My new master was an unmarried man. He lived at Bath, and was engaged in business. His doctor advised him to take horse exercise, and for this purpose he bought me. He hired a stable a short distance from his lodgings, and engaged a man named Filcher as groom. My master knew very little about horses, but he treated me well, and I should have had a good and easy place but for circumstances of which he was ignorant. He ordered the best hay with plenty of oats, crushed beans, and bran, with vetches, or rye grass, as the man might think needful. I heard the master give the order, so I knew there was plenty of good food, and I thought I was well off.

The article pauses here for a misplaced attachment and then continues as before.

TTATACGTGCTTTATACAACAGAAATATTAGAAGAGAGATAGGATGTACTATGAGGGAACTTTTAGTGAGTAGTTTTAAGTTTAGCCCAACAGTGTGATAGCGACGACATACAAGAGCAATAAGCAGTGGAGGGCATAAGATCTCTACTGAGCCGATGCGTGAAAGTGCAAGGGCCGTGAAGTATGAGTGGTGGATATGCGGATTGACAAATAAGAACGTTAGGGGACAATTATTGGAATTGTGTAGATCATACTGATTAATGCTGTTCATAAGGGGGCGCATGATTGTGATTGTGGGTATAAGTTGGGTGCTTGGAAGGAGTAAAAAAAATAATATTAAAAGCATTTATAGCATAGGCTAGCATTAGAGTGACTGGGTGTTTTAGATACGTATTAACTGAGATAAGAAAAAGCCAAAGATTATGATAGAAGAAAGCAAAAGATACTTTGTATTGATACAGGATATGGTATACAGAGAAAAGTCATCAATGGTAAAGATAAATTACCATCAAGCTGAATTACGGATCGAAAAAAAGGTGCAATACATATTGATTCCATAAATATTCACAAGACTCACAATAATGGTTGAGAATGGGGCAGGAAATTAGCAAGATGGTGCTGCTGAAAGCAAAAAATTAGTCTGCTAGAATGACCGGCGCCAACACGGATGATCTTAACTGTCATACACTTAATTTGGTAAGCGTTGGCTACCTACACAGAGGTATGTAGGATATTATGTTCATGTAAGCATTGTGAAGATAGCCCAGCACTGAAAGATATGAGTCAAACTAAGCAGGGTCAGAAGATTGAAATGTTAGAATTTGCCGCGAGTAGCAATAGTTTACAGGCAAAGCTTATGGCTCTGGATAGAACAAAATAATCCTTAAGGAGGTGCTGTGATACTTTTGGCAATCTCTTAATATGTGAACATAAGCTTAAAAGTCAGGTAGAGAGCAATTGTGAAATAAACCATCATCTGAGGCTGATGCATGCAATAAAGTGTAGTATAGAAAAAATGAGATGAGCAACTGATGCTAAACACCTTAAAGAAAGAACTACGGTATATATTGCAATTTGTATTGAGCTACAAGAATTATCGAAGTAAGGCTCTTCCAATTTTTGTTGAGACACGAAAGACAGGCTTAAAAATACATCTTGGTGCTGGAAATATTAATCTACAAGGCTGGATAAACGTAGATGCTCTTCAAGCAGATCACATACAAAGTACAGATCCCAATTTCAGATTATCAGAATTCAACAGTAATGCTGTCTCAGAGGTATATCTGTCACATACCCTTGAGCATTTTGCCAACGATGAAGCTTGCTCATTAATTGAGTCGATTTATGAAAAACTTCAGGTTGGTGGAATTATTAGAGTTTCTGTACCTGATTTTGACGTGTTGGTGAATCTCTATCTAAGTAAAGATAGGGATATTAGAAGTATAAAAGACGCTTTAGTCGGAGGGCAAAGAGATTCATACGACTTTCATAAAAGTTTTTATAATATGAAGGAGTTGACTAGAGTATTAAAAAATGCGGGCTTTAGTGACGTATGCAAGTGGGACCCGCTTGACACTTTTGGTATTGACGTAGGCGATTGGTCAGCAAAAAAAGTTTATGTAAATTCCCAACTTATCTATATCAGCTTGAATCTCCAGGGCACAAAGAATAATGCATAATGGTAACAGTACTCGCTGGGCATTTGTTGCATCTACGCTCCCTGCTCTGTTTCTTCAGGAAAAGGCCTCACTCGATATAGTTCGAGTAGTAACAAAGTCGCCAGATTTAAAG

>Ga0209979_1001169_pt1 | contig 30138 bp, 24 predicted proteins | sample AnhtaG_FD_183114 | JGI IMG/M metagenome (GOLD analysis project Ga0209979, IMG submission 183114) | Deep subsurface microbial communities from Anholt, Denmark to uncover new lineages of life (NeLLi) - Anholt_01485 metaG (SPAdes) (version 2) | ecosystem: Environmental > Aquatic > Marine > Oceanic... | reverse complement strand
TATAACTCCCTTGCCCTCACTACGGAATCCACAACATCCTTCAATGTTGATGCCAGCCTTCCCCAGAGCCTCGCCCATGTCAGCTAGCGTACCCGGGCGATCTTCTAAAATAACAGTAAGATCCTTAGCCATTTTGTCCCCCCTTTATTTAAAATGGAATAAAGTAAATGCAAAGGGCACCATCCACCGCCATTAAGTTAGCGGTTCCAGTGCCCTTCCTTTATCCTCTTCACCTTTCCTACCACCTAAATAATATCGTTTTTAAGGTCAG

For a few days all went on well. I found that my groom understood his business. He kept the stable clean and airy, and he groomed me thoroughly, and was never otherwise than gentle. He had been an ostler in one of the great hotels in Bath. He had given that up, and now cultivated fruit and vegetables for the market, and his wife bred and fattened poultry and rabbits for sale. After a while it seemed to me that my oats came very short; I